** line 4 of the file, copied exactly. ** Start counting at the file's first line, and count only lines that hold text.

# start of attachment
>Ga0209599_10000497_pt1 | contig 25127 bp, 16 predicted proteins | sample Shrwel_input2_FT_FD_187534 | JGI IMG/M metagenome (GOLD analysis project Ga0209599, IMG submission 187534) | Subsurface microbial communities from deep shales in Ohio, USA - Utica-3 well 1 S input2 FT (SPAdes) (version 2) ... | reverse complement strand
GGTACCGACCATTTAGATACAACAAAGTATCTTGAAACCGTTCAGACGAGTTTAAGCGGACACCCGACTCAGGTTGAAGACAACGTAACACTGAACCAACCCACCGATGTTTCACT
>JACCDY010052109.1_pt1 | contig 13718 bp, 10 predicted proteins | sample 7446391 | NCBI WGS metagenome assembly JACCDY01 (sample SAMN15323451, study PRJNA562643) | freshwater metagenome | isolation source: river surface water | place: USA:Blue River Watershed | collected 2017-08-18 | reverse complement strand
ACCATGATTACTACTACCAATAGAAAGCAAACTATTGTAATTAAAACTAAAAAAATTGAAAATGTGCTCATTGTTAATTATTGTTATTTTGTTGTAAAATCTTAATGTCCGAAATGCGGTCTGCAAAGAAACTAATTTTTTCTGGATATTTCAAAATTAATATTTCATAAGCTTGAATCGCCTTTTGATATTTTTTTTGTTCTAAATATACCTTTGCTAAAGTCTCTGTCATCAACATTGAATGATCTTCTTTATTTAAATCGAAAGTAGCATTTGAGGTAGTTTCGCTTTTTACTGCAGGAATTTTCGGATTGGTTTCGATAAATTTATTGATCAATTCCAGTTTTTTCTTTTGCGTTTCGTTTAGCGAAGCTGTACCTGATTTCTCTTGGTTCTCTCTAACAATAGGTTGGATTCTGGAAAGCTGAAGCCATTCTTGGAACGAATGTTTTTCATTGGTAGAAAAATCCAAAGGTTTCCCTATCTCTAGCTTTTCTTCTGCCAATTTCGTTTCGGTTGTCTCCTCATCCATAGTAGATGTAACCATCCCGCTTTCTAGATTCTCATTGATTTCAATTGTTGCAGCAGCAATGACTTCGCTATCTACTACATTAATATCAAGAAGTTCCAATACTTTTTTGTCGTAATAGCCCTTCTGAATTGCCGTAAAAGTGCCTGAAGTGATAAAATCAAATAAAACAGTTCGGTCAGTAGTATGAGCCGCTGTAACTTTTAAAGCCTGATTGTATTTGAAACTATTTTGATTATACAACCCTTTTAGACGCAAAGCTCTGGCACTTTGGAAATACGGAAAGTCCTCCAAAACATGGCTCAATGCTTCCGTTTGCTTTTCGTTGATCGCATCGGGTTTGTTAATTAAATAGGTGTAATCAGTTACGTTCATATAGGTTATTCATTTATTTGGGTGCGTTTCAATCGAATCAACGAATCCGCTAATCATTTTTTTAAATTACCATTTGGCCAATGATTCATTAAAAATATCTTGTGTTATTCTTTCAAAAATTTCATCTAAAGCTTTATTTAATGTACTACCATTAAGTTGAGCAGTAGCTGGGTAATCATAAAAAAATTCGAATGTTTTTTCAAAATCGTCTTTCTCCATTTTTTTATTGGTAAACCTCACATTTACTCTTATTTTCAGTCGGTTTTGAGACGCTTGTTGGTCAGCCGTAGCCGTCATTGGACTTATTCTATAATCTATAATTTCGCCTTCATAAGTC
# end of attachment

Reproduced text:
ACCATGATTACTACTACCAATAGAAAGCAAACTATTGTAATTAAAACTAAAAAAATTGAAAATGTGCTCATTGTTAATTATTGTTATTTTGTTGTAAAATCTTAATGTCCGAAATGCGGTCTGCAAAGAAACTAATTTTTTCTGGATATTTCAAAATTAATATTTCATAAGCTTGAATCGCCTTTTGATATTTTTTTTGTTCTAAATATACCTTTGCTAAAGTCTCTGTCATCAACATTGAATGATCTTCTTTATTTAAATCGAAAGTAGCATTTGAGGTAGTTTCGCTTTTTACTGCAGGAATTTTCGGATTGGTTTCGATAAATTTATTGATCAATTCCAGTTTTTTCTTTTGCGTTTCGTTTAGCGAAGCTGTACCTGATTTCTCTTGGTTCTCTCTAACAATAGGTTGGATTCTGGAAAGCTGAAGCCATTCTTGGAACGAATGTTTTTCATTGGTAGAAAAATCCAAAGGTTTCCCTATCTCTAGCTTTTCTTCTGCCAATTTCGTTTCGGTTGTCTCCTCATCCATAGTAGATGTAACCATCCCGCTTTCTAGATTCTCATTGATTTCAATTGTTGCAGCAGCAATGACTTCGCTATCTACTACATTAATATCAAGAAGTTCCAATACTTTTTTGTCGTAATAGCCCTTCTGAATTGCCGTAAAAGTGCCTGAAGTGATAAAATCAAATAAAACAGTTCGGTCAGTAGTATGAGCCGCTGTAACTTTTAAAGCCTGATTGTATTTGAAACTATTTTGATTATACAACCCTTTTAGACGCAAAGCTCTGGCACTTTGGAAATACGGAAAGTCCTCCAAAACATGGCTCAATGCTTCCGTTTGCTTTTCGTTGATCGCATCGGGTTTGTTAATTAAATAGGTGTAATCAGTTACGTTCATATAGGTTATTCATTTATTTGGGTGCGTTTCAATCGAATCAACGAATCCGCTAATCATTTTTTTAAATTACCATTTGGCCAATGATTCATTAAAAATATCTTGTGTTATTCTTTCAAAAATTTCATCTAAAGCTTTATTTAATGTACTACCATTAAGTTGAGCAGTAGCTGGGTAATCATAAAAAAATTCGAATGTTTTTTCAAAATCGTCTTTCTCCATTTTTTTATTGGTAAACCTCACATTTACTCTTATTTTCAGTCGGTTTTGAGACGCTTGTTGGTCAGCCGTAGCCGTCATTGGACTTATTCTATAATCTATAATTTCGCCTTCATAAGTC